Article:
In most European countries, the legal system is based on Roman law, with the law laid down in codes. In Anglo-American countries, the law, known as common law is laid down in jurisprudence based on customary law. Countries such as the United States, the United Kingdom and Australia have a legal system based on customary law. In practice, this difference in approach can cause problems in divorce cases involving both legal systems.
When a divorce takes place in the Netherlands, the law that applies to maintenance (alimony) differs from the law concerning the settlement of assets. This is complex enough in itself. However, when a divorce takes place in the Netherlands, it is not necessarily the case that solely Dutch law applies. In some cases, Dutch law applies to the maintenance arrangements and for instance English law (or the law of another common law country) applies to the settlement of assets, or vice versa.
In the Netherlands, as mentioned above, maintenance and assets are two separate issues. Maintenance (alimony) covers income, compensation for loss of earning capacity during the marriage, and a monthly payment to enable the former spouse to maintain the same standard of living. The needs of the person entitled to maintenance, based on their financial circumstances during the marriage, are the point of departure.
The financial settlement is a separate matter, as this is concerned solely with assets. Settlement of assets takes place on the basis of the pre- or post-nuptial agreement. When no pre- or post-nuptial agreement was signed, the couple automatically married in community of property, and the assets are divided equally. With the division of assets, the income component is left out.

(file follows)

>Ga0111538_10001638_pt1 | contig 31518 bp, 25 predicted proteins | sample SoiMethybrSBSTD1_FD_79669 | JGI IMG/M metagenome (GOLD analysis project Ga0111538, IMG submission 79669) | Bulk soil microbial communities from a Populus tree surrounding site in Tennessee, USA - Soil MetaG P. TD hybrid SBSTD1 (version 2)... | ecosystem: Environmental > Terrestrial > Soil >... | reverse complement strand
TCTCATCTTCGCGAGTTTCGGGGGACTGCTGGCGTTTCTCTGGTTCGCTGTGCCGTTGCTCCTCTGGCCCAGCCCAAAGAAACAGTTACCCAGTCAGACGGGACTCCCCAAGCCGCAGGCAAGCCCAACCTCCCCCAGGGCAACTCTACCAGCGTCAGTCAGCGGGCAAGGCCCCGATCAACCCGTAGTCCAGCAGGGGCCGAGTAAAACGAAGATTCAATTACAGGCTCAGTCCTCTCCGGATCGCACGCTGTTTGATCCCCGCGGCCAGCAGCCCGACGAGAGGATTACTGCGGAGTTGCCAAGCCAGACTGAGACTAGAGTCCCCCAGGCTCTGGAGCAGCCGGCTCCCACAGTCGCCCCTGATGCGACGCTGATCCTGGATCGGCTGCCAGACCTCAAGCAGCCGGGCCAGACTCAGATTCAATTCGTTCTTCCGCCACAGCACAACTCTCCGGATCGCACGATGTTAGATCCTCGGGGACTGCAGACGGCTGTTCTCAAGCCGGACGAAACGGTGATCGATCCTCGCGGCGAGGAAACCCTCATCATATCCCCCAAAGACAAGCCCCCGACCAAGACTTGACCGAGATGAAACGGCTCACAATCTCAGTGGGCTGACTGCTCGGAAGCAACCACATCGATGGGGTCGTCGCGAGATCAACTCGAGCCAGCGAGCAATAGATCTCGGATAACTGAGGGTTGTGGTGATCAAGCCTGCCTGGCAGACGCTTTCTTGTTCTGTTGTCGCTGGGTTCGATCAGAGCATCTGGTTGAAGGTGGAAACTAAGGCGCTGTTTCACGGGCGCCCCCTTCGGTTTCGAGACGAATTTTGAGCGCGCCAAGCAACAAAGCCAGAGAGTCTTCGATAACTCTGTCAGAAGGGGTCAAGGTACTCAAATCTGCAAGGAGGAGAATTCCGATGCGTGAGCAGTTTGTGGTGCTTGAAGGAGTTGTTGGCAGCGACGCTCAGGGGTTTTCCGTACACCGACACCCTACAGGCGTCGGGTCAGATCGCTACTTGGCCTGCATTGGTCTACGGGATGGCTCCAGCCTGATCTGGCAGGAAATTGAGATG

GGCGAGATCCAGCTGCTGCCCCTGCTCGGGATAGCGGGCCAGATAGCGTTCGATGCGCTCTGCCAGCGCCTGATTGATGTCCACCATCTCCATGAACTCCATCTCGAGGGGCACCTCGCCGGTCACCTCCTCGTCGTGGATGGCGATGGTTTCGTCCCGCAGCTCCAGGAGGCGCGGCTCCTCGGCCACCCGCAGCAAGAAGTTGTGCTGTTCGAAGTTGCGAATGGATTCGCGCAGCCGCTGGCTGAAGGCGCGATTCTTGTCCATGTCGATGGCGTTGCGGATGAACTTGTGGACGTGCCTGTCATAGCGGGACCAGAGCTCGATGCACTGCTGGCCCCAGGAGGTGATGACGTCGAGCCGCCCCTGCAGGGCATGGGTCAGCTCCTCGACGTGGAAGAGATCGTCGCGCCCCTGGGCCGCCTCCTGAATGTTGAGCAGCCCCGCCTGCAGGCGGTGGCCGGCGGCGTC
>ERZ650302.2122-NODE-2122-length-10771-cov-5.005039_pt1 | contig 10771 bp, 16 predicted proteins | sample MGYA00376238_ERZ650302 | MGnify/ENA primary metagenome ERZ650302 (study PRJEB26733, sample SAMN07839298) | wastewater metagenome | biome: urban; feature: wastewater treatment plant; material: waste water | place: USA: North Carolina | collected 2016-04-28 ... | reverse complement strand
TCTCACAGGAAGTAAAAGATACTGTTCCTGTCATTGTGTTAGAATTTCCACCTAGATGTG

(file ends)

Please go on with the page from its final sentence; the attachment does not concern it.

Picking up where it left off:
In England, maintenance and assets are lumped together. If the former spouses cannot come to an agreement, the court determines what it considers to be a reasonable lump sum which one spouse must pay the other. As a matter of fact, the only yardsticks of the court are reasonableness and fairness.
In some cases, in addition to the lump sum, one must pay the former spouse monthly maintenance. In other cases, as well as paying the ex-spouse a lump sum, the higher earning partner needs to transfer ownership of a house to the former spouse. This is known as the reallocation of assets which Dutch law does not permit.
When determining the division of assets, the court looks into factors including each spouse’s earning capacity, the needs of the person entitled to maintenance and the financial circumstances during the marriage. In short, regarding the division of assets, in England the court takes into account the income components. In the Netherlands, the court disregards income components and instead considers these when determining the amount of maintenance.
Maintenance and assets are part of the same pot under English law. Under Dutch law they are completely separate. Thus, it is impossible to apply both English and Dutch law to the same divorce. There is no “one size fits all” solution, so a tailor-made approach is necessary. GMW lawyers can offer you just that.
If you have any questions, please do not hesitate to contact us.
Update article: November 2017.
Marjet Groenleer is an attorney-at-law and associate partner at GMW lawyers in The Hague. She has been active in family law for more than 15 years, focused on on (international) divorces. Marjet is a trained divorce mediator with the vFAS (Dutch Association of Family mediators and lawyers).
Marjet has a particular interest and a profound knowledge of the international aspects of family law. She is an expert in dealing with complex financial and multi-jurisdictional cases of an international family breakdown. Because of her experience and previous jobs, she is familiar with several foreign legal systems. A great number of her clients are expats. She understands the needs of expats working for the various international organisations and companies based in The Netherlands, specifically in the area of The Hague (lsuch as EPO, Estec, OPCW, NATO, the tribunals, ICC, Shell, etc.)
Marjet worked as a lecturer in International Civil Law for several years and at the Court of Appeals in The Hague in the family law sector. Today, she is a deputy judge in the Court of Appeals in Amsterdam. Marjet publishes regularly in professional journals and keeps you informed of the various complex aspects of (international) divorces with her weblogs.